Substance use and misuse in the aftermath of terrorism. A Bayesian meta-analysis

Authors

  • Charles DiMaggio,

    Corresponding author
    1. Department of Epidemiology, Columbia University, Mailman School of Public Health, New York, NY, USA,
    2. Department of Anesthesiology, Columbia University, College of Physicians and Surgeons, New York, NY, USA
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  • Sandro Galea,

    1. Department of Epidemiology, Columbia University, Mailman School of Public Health, New York, NY, USA,
    2. and Center for Social Epidemiology and Population Health, University of Michigan, Ann Arbor MI, USA
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  • Guohua Li

    1. Department of Epidemiology, Columbia University, Mailman School of Public Health, New York, NY, USA,
    2. Department of Anesthesiology, Columbia University, College of Physicians and Surgeons, New York, NY, USA
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  • Charles DiMaggio originated the study, conducted the analyses and wrote the first draft of the report. Sandro Galea and Guohua Li suggested and guided analyses, and contributed to the interpretation of the data. All authors contributed to drafting and critical revision of the manuscript for important intellectual content.

Charles DiMaggio, Department of Epidemiology, Mailman School of Public Health, 722 West 168 St, Room 1117, New York, NY 10032, USA. E-mail: cjd11@columbia.edu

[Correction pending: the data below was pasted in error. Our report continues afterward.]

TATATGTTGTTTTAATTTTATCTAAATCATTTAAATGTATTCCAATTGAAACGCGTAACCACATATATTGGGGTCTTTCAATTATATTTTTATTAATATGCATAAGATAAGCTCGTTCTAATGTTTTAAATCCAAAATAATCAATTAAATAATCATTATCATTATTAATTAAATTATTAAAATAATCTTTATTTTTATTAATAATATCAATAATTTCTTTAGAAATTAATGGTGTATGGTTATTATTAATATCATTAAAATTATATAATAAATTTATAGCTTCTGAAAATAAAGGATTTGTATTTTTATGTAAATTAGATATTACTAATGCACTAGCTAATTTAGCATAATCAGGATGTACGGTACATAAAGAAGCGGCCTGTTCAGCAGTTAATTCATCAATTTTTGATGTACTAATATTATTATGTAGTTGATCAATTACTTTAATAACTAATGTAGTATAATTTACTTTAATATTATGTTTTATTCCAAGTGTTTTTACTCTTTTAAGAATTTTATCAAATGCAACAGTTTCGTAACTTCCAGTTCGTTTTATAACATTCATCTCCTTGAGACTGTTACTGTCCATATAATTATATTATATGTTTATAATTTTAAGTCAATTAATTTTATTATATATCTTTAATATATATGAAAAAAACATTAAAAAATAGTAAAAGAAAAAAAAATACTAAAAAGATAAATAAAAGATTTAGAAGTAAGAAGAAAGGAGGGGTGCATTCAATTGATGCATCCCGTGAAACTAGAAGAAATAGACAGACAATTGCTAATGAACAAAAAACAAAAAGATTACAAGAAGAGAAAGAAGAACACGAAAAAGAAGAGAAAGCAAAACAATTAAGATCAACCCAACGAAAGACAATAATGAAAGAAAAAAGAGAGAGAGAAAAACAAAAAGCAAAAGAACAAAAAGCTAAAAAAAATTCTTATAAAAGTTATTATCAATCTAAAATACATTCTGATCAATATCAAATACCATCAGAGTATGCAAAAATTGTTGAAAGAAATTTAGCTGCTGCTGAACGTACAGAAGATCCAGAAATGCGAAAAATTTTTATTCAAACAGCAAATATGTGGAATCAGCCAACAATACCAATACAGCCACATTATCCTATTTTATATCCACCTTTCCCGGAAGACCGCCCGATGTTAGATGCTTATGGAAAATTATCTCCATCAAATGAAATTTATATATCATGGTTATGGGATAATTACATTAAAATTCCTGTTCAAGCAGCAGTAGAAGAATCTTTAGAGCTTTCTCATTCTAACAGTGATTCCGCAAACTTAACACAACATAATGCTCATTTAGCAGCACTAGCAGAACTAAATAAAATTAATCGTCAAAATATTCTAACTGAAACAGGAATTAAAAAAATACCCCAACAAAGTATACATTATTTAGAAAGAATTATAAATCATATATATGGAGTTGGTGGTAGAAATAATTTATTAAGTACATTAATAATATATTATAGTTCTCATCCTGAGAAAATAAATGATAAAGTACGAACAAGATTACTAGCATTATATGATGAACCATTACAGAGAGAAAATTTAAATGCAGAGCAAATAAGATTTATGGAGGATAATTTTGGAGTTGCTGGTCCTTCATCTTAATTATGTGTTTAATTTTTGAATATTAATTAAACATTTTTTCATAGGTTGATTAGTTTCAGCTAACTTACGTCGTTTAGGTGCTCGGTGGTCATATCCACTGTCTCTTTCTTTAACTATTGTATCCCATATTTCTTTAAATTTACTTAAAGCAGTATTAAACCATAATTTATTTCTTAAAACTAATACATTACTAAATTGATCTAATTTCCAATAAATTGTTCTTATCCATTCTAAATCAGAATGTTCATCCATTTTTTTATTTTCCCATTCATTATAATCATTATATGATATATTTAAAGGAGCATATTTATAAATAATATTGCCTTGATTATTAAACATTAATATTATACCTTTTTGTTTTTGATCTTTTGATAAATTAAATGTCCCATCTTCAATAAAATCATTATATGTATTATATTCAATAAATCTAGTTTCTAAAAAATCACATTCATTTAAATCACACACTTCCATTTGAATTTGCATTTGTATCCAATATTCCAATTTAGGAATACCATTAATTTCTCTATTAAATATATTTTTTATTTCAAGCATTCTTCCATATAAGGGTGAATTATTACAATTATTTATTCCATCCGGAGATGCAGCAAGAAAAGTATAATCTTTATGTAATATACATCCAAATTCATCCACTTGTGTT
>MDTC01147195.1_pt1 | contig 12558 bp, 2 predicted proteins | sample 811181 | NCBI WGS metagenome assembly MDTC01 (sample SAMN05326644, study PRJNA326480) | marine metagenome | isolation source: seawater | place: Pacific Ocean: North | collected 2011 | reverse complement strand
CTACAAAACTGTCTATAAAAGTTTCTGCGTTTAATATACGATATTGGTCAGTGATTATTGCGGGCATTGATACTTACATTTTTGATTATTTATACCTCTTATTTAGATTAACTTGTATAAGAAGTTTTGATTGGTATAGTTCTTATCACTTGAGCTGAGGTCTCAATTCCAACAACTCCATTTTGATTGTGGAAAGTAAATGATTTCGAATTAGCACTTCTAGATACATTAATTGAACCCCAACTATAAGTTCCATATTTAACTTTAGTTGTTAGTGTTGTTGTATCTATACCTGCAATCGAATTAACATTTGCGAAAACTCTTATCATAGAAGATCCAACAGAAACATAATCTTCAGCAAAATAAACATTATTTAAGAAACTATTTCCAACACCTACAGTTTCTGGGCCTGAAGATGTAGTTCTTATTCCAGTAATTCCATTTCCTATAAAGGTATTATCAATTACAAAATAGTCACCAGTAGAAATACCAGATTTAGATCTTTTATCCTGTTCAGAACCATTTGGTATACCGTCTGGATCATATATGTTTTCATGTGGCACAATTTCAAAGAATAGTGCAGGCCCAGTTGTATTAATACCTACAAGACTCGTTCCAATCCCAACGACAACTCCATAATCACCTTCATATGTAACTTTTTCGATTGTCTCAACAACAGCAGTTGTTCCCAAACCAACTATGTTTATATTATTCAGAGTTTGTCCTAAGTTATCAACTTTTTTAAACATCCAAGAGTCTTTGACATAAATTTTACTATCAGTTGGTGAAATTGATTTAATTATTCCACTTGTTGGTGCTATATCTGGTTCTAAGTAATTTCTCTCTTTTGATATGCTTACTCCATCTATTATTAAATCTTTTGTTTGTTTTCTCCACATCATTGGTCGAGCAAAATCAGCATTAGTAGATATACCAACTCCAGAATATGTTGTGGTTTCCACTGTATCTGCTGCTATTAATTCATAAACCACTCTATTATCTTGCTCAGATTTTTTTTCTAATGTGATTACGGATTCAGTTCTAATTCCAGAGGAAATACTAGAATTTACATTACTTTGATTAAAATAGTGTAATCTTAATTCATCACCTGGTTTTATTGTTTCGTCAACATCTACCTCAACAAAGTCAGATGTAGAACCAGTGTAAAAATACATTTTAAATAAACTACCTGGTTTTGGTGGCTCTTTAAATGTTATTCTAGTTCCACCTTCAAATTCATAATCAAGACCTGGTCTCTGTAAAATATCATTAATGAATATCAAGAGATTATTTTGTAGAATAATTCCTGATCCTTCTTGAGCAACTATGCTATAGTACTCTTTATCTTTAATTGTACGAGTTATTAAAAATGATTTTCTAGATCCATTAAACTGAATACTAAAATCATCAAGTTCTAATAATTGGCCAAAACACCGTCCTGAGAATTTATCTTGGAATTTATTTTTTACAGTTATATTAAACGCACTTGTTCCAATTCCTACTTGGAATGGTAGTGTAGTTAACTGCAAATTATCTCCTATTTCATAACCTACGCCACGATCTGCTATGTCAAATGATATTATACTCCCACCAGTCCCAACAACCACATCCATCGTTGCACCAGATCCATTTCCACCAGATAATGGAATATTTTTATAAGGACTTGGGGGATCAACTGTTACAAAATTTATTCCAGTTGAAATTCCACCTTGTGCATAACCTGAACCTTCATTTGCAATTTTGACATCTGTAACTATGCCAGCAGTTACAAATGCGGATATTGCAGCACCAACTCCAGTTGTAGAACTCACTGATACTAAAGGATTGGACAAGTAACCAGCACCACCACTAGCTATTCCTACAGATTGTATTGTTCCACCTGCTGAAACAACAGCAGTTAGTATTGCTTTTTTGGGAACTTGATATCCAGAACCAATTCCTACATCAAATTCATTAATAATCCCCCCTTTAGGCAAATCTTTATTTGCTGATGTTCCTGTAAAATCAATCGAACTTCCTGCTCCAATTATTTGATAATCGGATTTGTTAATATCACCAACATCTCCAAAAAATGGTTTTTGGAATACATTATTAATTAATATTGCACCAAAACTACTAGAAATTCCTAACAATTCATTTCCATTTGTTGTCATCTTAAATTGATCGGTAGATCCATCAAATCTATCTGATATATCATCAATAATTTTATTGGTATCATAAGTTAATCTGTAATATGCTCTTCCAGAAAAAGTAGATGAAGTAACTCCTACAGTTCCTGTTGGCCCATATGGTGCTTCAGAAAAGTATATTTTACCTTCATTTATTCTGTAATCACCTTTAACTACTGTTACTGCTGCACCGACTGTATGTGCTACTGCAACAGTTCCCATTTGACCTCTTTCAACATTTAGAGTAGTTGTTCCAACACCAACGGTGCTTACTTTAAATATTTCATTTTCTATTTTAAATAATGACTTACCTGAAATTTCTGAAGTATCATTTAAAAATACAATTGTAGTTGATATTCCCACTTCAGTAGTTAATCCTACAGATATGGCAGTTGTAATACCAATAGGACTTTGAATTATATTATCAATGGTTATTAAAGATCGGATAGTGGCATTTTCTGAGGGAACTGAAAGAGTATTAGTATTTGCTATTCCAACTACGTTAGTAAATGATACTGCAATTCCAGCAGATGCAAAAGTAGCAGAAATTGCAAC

ABSTRACT

Aim  To conduct a comprehensive analysis of the conflicting evidence on substance use and misuse following mass traumas such as terrorist incidents.

Methods  We reviewed and synthesized evidence from 31 population-based studies using Bayesian meta-analysis and meta-regression.

Results  The majority of the studied were conducted in the aftermath of the terrorist attacks of 11 September 2001. Controlling for exposure, type of incident and time since the event occurred, 7.3% [95% credible interval (CrI) 1.1–32.5%] of a population can be expected to report increased alcohol consumption in the first 2 years following a terrorist event. There is, however, a 20% probability that the prevalence will be as high as 14%. The unadjusted prevalence of increased cigarette smoking following a terrorist event is 6.8% (95% Cr I 2.6–16.5%). Unadjusted reports of mixed drug use (including narcotics and prescription medications) was 16.3% (95% Cr I 1.3–72.5%).

Conclusions  These results underscore the potentially pervasive behavioral health effects of mass terrorism, and suggest that public health interventions may usefully consider substance use as an area of focus after such events.

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